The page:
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Learn how to drive climate action and sustainability within your organisation with the Science-Based Targets initiative (SBTi).

Getting Started: The Science-Based Targets initiative (SBTi)

The SBTi is one of the most relevant carbon reduction entities in the world. More and more companies are engaging with the organisation to align their carbon emission reduction targets with the most up-to-date climate science research. In addition, companies recognise the benefits of having SBTi validate their targets as this could reflect their commitment towards a low-carbon economy which could mitigate business risks associated with climate change and gain long-term resilience, a competitive advantage, and full trust by their stakeholders. 

In this article, we’ll explore who the SBTi is, how it works, its key objectives and criteria in setting science-based targets, then dive into the specific steps of setting the targets, and how companies of all sizes can benefit from it.

About the SBTi

The Science-Based Targets initiative (SBTi) is an organisation that focuses on corporate climate action, it enables companies and financial institutions to act upon their responsibilities in combatting the climate crisis. The initiative was launched in 2015 as a joint partnership between CDP, UN Global Compact, World Resources Institute, and WWF. Its primary goal is to mobilise companies to take transformative action in line with the goals of the Paris Agreement. 

The SBTi has developed standards, tools, and guidance for entities in setting greenhouse gas (GHG) emissions reduction targets by what is needed to keep global heating below catastrophic levels and attain a net-zero economy by 2050. 

Defining a ‘Science-based Target’

‘Science-based targets’ refer to the actual reductions from your carbon footprint. It does not account for the emissions you avoided or the carbon offsets you purchased. A science-based target only recognises your carbon reductions without any adjustments or compensations. These targets are based on the level of decarbonisation required to keep global warming well below 2ºC compared to pre-industrial levels.

The SBTi provides guidance for companies to set emissions reduction targets through the following criteria:

  1. Alignment with the Paris Agreement: Targets must be aligned with the goals of the Paris Agreement. Ensuring that global warming temperatures remain well below 2°C above pre-industrial levels, but limiting it to 1.5°C.
  2. Sector-specific requirements: The SBTi has ambitious but feasible targets that cater to many different industries, considering variations in emissions intensity, technology availability, and other factors.
  3. Scopes of Emissions: Utilising the GHG Protocol’s framework, SBTs should cover 95% of Scope 1 and 2 emissions, and if Scope 3 emissions constitute 40% or more of the total, they must be included as well. (While specific Scope 3 SBTs are not currently mandatory, it is still crucial even for businesses below the 40% threshold to measure, report, and manage their Scope 3 emissions.)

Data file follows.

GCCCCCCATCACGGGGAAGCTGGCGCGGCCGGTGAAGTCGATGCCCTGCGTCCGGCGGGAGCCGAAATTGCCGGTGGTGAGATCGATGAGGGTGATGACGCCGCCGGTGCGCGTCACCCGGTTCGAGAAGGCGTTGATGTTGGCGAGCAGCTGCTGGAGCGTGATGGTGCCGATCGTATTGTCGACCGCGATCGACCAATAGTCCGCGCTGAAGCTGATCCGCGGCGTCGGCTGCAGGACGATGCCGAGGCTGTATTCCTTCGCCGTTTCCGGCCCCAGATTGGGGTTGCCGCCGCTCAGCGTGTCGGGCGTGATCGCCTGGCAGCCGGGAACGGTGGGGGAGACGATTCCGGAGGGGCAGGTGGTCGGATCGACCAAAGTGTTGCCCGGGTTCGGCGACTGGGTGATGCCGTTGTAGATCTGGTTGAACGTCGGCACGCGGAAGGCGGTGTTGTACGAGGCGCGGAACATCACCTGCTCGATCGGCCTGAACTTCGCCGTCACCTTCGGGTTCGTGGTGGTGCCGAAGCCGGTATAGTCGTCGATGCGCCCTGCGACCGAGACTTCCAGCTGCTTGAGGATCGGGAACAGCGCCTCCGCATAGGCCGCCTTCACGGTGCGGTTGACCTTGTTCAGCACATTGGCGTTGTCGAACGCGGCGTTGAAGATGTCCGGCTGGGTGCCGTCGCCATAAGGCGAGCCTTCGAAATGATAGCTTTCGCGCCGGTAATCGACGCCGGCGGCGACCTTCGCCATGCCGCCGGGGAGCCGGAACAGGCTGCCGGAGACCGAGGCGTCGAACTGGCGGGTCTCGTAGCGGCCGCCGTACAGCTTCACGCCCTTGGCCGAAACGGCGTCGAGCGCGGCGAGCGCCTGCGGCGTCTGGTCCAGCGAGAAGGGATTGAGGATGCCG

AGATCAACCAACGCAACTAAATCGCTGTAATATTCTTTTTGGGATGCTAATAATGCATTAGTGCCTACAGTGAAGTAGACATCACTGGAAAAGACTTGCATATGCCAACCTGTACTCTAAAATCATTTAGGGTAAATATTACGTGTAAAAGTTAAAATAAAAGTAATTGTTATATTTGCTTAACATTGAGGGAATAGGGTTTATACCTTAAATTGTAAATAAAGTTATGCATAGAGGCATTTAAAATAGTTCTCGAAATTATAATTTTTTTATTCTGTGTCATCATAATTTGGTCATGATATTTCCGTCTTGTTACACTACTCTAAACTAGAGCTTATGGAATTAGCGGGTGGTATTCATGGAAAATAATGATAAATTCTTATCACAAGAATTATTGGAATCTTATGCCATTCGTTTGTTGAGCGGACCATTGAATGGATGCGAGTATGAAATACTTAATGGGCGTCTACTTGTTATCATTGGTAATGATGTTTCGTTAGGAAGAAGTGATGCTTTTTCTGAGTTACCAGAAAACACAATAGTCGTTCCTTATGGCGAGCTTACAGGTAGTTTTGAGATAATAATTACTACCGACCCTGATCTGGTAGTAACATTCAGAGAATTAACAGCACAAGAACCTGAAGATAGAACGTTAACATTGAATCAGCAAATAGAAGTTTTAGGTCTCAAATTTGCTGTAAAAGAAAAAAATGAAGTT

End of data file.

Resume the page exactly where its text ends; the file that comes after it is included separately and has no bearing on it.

4. Timeframe: Targets should specify a timeframe within which emissions reductions will be achieved. It could be short, medium, or long-term, depending on the company’s capabilities and sectoral considerations.
  5. Ambition: Targets must be ambitious by setting emission reduction goals that go beyond a business-as-usual setup and contribute overall to limiting global warming.
  6. Measurability and transparency: Targets must be SMART: Specific, Measurable, Achievable, Relevant, and time-bound. 
  7. Validation and approval: Targets need to be submitted to the SBTi for validation. The SBTi assesses whether or not the targets meet these criteria and gives approval if they are deemed science-based.

By meeting these criteria, companies can ensure that their emissions reduction targets are consistently met with the most recent climate science and contribute to global efforts in addressing climate change.

Key Objectives and Initiatives of the SBTi

The SBTi has several key objectives that guide its initiatives and activities. Firstly, it aims to mobilise the business sector to take ambitious and immediate action in line with the goals of the Paris Agreement. By providing a clear framework and a comprehensive methodology for setting science-based targets, the SBTi enables companies to contribute effectively to global climate efforts.

Secondly, the SBTi seeks to drive innovation and collaboration among companies, encouraging the sharing of best practices and lessons learned. By showcasing successful case studies and highlighting the business benefits of adopting science-based targets, which you can find on their website, the SBTi inspires companies to take bold action and become leaders in the transition to a low-carbon economy.

Another key objective of the SBTi is to engage financial institutions in promoting sustainable investment. By encouraging companies to set science-based targets, financial institutions can ensure that their investments align with climate science and contribute to a more sustainable future. This collaboration between the business and finance sectors is essential to achieve the scale of change needed to address climate change effectively.

Who Is It For

The SBTi is designed for companies of all sizes and sectors that are committed to taking climate action. Whether you are a multinational corporation, a small or medium-sized enterprise, or a financial institution, the SBTi provides the guidance and support necessary to set science-based targets and drive meaningful change.